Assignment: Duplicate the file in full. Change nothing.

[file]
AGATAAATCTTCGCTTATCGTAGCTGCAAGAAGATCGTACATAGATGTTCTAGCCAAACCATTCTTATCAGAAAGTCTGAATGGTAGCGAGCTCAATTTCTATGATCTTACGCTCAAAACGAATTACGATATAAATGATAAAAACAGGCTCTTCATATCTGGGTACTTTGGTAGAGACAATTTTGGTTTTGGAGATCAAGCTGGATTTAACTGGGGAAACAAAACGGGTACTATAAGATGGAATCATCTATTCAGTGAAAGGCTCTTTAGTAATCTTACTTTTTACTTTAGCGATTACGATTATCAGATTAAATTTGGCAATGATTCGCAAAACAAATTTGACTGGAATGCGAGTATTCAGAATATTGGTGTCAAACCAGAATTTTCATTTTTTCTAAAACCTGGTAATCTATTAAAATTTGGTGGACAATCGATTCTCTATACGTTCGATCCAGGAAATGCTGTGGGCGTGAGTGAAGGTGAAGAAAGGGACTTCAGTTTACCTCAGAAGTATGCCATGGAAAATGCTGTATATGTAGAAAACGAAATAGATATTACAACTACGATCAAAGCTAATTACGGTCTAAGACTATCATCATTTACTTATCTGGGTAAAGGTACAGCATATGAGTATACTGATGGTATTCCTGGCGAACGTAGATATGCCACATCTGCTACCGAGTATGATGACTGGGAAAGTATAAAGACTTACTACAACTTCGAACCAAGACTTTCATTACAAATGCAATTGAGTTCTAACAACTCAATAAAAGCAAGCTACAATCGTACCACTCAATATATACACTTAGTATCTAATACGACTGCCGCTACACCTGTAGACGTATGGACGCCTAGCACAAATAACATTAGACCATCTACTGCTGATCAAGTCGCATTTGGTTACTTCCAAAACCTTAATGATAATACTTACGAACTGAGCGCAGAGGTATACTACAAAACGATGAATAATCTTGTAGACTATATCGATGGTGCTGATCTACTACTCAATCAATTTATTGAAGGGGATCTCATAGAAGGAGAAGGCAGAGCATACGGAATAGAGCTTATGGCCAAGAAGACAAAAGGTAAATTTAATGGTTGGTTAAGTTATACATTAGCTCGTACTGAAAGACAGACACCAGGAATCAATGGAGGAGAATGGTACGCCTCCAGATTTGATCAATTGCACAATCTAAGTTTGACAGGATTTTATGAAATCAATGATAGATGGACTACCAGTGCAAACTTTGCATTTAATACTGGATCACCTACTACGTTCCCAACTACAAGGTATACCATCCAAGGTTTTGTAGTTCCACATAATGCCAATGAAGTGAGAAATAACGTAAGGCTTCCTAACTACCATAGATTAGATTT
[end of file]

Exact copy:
AGATAAATCTTCGCTTATCGTAGCTGCAAGAAGATCGTACATAGATGTTCTAGCCAAACCATTCTTATCAGAAAGTCTGAATGGTAGCGAGCTCAATTTCTATGATCTTACGCTCAAAACGAATTACGATATAAATGATAAAAACAGGCTCTTCATATCTGGGTACTTTGGTAGAGACAATTTTGGTTTTGGAGATCAAGCTGGATTTAACTGGGGAAACAAAACGGGTACTATAAGATGGAATCATCTATTCAGTGAAAGGCTCTTTAGTAATCTTACTTTTTACTTTAGCGATTACGATTATCAGATTAAATTTGGCAATGATTCGCAAAACAAATTTGACTGGAATGCGAGTATTCAGAATATTGGTGTCAAACCAGAATTTTCATTTTTTCTAAAACCTGGTAATCTATTAAAATTTGGTGGACAATCGATTCTCTATACGTTCGATCCAGGAAATGCTGTGGGCGTGAGTGAAGGTGAAGAAAGGGACTTCAGTTTACCTCAGAAGTATGCCATGGAAAATGCTGTATATGTAGAAAACGAAATAGATATTACAACTACGATCAAAGCTAATTACGGTCTAAGACTATCATCATTTACTTATCTGGGTAAAGGTACAGCATATGAGTATACTGATGGTATTCCTGGCGAACGTAGATATGCCACATCTGCTACCGAGTATGATGACTGGGAAAGTATAAAGACTTACTACAACTTCGAACCAAGACTTTCATTACAAATGCAATTGAGTTCTAACAACTCAATAAAAGCAAGCTACAATCGTACCACTCAATATATACACTTAGTATCTAATACGACTGCCGCTACACCTGTAGACGTATGGACGCCTAGCACAAATAACATTAGACCATCTACTGCTGATCAAGTCGCATTTGGTTACTTCCAAAACCTTAATGATAATACTTACGAACTGAGCGCAGAGGTATACTACAAAACGATGAATAATCTTGTAGACTATATCGATGGTGCTGATCTACTACTCAATCAATTTATTGAAGGGGATCTCATAGAAGGAGAAGGCAGAGCATACGGAATAGAGCTTATGGCCAAGAAGACAAAAGGTAAATTTAATGGTTGGTTAAGTTATACATTAGCTCGTACTGAAAGACAGACACCAGGAATCAATGGAGGAGAATGGTACGCCTCCAGATTTGATCAATTGCACAATCTAAGTTTGACAGGATTTTATGAAATCAATGATAGATGGACTACCAGTGCAAACTTTGCATTTAATACTGGATCACCTACTACGTTCCCAACTACAAGGTATACCATCCAAGGTTTTGTAGTTCCACATAATGCCAATGAAGTGAGAAATAACGTAAGGCTTCCTAACTACCATAGATTAGATTT